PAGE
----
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Vestibular Schwannoma

A vestibular schwannoma (also called an acoustic neuroma) is a benign (noncancerous) tumor that develops in the balance and hearing nerves. Vestibular schwannomas usually grow slowly and do not spread to other parts of the body.

Vestibular schwannomas may cause hearing loss and nerve damage. If the tumor grows large enough, it can press against brain structures, which can be life-threatening.

Specialists at The University of Kansas Health System offer advanced treatments for complex medical conditions, including vestibular schwannoma.

What is vestibular schwannoma?

The vestibular nerve connects the inner ear to the brain. Vestibular schwannoma is a benign (noncancerous) tumor that grows on this nerve. This type of tumor typically grows slowly, but over time can affect hearing and balance, sometimes significantly. In rare cases, vestibular schwannoma can progress quickly and become large enough to put pressure on the brain.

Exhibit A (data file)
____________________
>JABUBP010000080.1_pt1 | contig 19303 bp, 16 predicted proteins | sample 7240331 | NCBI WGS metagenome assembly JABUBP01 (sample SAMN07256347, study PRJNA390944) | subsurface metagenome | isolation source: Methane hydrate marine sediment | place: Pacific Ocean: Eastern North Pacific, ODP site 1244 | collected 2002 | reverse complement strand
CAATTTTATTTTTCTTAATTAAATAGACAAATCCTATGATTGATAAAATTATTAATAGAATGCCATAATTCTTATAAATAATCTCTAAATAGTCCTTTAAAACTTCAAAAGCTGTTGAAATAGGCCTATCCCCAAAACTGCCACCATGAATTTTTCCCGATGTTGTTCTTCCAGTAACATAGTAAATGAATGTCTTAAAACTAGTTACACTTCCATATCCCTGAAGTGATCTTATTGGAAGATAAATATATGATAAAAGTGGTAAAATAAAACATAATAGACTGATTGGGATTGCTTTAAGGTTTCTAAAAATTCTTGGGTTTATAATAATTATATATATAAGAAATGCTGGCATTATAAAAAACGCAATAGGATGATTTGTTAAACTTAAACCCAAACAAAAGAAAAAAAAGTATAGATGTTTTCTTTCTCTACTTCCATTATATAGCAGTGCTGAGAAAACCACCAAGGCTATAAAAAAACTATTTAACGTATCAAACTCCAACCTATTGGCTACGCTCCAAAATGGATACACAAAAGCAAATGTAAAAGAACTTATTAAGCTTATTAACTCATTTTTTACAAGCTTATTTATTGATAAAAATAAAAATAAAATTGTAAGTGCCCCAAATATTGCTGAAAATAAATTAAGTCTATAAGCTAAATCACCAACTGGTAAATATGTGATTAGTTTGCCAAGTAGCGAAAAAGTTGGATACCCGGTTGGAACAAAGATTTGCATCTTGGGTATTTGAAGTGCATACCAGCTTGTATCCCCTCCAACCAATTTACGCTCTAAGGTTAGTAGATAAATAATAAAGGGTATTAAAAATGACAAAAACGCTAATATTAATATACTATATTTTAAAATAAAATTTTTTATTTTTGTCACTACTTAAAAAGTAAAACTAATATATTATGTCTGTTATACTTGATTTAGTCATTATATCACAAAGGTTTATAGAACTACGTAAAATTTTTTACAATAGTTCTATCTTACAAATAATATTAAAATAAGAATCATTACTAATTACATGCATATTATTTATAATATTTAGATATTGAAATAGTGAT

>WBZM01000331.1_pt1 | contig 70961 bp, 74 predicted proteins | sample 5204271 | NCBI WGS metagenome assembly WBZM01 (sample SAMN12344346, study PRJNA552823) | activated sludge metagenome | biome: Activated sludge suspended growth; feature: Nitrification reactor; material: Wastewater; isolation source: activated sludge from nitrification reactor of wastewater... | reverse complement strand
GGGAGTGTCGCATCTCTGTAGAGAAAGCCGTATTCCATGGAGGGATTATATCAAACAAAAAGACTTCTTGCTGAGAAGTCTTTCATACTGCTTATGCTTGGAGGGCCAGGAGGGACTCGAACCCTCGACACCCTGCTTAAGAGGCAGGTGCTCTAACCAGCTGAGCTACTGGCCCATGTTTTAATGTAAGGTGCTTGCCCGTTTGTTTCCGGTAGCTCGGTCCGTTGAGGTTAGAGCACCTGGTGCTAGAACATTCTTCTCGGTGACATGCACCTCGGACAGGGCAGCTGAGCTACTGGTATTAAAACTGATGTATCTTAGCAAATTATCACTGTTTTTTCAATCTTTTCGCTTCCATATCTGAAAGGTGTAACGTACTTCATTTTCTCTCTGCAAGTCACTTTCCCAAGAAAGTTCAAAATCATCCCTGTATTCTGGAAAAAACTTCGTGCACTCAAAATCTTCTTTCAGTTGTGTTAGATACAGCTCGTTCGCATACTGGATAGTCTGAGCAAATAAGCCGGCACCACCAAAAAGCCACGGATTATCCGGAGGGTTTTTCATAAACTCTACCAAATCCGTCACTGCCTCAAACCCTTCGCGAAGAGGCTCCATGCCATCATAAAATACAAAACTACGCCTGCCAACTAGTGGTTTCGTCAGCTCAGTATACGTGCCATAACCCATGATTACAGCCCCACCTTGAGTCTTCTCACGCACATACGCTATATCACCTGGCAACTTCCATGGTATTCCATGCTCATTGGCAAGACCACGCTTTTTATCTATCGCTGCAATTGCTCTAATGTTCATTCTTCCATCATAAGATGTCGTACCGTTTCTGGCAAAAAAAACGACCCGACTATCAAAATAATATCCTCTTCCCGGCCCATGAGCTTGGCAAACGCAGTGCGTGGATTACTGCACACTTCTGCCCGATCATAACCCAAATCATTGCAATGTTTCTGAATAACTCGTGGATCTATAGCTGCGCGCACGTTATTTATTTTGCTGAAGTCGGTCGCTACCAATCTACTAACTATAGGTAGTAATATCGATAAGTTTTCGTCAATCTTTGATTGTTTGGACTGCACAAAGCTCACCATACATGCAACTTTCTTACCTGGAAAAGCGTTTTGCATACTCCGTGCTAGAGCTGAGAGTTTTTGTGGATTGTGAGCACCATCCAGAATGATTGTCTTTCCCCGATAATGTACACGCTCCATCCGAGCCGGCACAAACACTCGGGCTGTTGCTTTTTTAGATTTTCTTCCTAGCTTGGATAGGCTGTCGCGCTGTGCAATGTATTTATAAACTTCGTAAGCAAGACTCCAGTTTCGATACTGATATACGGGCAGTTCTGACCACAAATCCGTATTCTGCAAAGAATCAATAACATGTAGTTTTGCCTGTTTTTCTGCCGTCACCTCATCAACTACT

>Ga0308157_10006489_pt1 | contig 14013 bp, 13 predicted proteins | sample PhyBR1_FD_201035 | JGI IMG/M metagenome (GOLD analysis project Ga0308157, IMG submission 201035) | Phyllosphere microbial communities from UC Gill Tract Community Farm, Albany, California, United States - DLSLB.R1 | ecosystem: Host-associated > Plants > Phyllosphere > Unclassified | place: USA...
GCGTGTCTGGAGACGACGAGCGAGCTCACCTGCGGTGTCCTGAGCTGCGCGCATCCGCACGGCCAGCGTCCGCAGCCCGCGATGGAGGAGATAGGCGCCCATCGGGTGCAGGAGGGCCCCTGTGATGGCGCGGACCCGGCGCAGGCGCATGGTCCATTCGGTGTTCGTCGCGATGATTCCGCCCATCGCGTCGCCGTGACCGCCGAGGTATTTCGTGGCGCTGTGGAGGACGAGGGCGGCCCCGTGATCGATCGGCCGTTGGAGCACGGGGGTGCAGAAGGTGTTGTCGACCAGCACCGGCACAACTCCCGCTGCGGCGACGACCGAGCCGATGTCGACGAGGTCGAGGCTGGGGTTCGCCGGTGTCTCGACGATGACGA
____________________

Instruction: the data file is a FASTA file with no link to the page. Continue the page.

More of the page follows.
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Vestibular schwannoma symptoms and risks

Symptoms of vestibular schwannoma can include:

Although research indicates that the faulty gene responsible for causing vestibular schwannoma can be inherited, only a minority of cases are caused by heredity. Doctors aren’t sure what causes most cases of vestibular schwannoma.

Vestibular schwannoma diagnosis and screening

The symptoms of vestibular schwannoma can be challenging to diagnose correctly because they are so similar to many other conditions that can affect the middle and inner ear. If your doctor suspects a vestibular schwannoma, you may need a complete evaluation and MRI scan to locate whether a tumor is present.

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Vestibular schwannoma treatment

Treatment plans are based on the size and location of the tumor, your symptoms and your age and general health. There are pros and cons to each treatment option for vestibular schwannoma, which your doctor will discuss in detail with you.

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